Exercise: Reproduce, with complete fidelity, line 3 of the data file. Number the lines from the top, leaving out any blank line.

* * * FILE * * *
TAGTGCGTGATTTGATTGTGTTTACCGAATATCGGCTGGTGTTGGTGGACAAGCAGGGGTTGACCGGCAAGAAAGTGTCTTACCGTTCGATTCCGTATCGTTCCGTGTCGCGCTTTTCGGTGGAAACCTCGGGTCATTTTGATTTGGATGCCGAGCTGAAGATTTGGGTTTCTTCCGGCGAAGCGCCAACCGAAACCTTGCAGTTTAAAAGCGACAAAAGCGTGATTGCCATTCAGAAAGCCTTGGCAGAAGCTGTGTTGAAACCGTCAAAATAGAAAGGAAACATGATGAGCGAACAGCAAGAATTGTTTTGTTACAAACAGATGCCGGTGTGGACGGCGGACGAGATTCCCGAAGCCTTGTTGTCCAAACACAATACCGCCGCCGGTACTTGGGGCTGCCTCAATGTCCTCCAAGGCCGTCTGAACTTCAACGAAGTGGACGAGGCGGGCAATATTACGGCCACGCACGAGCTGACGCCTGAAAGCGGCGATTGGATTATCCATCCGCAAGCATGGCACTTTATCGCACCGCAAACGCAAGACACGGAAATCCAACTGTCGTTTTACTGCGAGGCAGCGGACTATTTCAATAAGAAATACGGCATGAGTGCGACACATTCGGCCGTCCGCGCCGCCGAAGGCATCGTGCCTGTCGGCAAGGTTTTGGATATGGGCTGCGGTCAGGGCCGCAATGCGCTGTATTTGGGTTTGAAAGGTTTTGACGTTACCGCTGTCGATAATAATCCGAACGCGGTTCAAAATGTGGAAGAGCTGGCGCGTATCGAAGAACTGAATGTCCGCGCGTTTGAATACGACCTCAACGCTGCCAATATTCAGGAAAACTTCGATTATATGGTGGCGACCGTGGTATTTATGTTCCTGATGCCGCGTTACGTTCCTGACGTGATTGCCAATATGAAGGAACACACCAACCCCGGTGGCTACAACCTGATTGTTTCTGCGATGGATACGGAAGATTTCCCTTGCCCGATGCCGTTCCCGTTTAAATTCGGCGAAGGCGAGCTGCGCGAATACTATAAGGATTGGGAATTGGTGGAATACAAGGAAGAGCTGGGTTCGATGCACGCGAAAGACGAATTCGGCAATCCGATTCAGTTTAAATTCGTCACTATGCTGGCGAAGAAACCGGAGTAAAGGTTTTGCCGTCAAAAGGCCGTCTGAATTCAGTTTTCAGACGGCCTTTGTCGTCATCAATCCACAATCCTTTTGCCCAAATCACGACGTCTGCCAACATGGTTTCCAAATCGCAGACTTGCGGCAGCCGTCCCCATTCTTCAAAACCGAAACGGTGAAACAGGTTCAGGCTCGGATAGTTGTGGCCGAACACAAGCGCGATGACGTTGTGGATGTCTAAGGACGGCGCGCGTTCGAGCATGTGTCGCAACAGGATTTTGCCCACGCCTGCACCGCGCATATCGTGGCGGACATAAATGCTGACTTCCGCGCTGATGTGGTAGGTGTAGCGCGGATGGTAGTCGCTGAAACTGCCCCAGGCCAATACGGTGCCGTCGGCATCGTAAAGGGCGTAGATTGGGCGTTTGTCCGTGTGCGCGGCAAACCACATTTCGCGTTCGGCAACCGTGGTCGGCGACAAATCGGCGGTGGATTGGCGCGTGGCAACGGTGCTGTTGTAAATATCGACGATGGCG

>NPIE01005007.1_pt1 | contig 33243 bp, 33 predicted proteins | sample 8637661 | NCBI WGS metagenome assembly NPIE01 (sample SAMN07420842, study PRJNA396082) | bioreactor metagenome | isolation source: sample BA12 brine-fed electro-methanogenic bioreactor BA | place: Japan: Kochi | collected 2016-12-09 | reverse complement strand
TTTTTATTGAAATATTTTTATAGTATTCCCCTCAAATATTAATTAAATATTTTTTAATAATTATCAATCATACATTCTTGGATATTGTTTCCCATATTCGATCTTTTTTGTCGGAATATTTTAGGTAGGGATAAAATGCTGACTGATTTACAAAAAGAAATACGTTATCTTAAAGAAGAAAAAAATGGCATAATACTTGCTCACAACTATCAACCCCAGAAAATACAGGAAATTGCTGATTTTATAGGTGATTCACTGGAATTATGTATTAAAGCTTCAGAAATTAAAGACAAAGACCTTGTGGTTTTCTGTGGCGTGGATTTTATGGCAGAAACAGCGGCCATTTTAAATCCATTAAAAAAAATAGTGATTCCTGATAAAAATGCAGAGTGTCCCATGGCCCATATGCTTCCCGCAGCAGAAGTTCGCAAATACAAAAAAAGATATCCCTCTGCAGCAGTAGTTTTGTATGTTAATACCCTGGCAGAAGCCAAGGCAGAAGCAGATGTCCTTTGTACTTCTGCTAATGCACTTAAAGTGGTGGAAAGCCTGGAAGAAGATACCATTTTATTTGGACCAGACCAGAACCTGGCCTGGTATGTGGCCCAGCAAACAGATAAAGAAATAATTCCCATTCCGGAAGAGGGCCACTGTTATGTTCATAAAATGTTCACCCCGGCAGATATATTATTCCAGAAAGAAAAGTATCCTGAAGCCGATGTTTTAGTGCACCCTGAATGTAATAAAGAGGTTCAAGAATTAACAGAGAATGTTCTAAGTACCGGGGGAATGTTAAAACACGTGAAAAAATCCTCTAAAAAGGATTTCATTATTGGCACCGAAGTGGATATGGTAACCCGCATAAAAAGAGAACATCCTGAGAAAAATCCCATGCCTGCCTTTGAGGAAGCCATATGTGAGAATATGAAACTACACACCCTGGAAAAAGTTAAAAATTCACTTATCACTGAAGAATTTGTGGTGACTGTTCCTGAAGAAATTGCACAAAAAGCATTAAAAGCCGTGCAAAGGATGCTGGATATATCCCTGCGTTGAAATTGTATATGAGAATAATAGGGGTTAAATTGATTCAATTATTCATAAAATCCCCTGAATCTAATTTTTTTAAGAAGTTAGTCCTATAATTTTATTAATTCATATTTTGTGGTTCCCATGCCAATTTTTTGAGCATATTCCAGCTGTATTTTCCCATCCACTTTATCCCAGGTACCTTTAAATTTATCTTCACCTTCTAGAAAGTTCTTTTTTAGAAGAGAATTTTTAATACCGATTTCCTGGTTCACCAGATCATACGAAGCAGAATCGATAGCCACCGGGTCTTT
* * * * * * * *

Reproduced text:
TTTTTATTGAAATATTTTTATAGTATTCCCCTCAAATATTAATTAAATATTTTTTAATAATTATCAATCATACATTCTTGGATATTGTTTCCCATATTCGATCTTTTTTGTCGGAATATTTTAGGTAGGGATAAAATGCTGACTGATTTACAAAAAGAAATACGTTATCTTAAAGAAGAAAAAAATGGCATAATACTTGCTCACAACTATCAACCCCAGAAAATACAGGAAATTGCTGATTTTATAGGTGATTCACTGGAATTATGTATTAAAGCTTCAGAAATTAAAGACAAAGACCTTGTGGTTTTCTGTGGCGTGGATTTTATGGCAGAAACAGCGGCCATTTTAAATCCATTAAAAAAAATAGTGATTCCTGATAAAAATGCAGAGTGTCCCATGGCCCATATGCTTCCCGCAGCAGAAGTTCGCAAATACAAAAAAAGATATCCCTCTGCAGCAGTAGTTTTGTATGTTAATACCCTGGCAGAAGCCAAGGCAGAAGCAGATGTCCTTTGTACTTCTGCTAATGCACTTAAAGTGGTGGAAAGCCTGGAAGAAGATACCATTTTATTTGGACCAGACCAGAACCTGGCCTGGTATGTGGCCCAGCAAACAGATAAAGAAATAATTCCCATTCCGGAAGAGGGCCACTGTTATGTTCATAAAATGTTCACCCCGGCAGATATATTATTCCAGAAAGAAAAGTATCCTGAAGCCGATGTTTTAGTGCACCCTGAATGTAATAAAGAGGTTCAAGAATTAACAGAGAATGTTCTAAGTACCGGGGGAATGTTAAAACACGTGAAAAAATCCTCTAAAAAGGATTTCATTATTGGCACCGAAGTGGATATGGTAACCCGCATAAAAAGAGAACATCCTGAGAAAAATCCCATGCCTGCCTTTGAGGAAGCCATATGTGAGAATATGAAACTACACACCCTGGAAAAAGTTAAAAATTCACTTATCACTGAAGAATTTGTGGTGACTGTTCCTGAAGAAATTGCACAAAAAGCATTAAAAGCCGTGCAAAGGATGCTGGATATATCCCTGCGTTGAAATTGTATATGAGAATAATAGGGGTTAAATTGATTCAATTATTCATAAAATCCCCTGAATCTAATTTTTTTAAGAAGTTAGTCCTATAATTTTATTAATTCATATTTTGTGGTTCCCATGCCAATTTTTTGAGCATATTCCAGCTGTATTTTCCCATCCACTTTATCCCAGGTACCTTTAAATTTATCTTCACCTTCTAGAAAGTTCTTTTTTAGAAGAGAATTTTTAATACCGATTTCCTGGTTCACCAGATCATACGAAGCAGAATCGATAGCCACCGGGTCTTT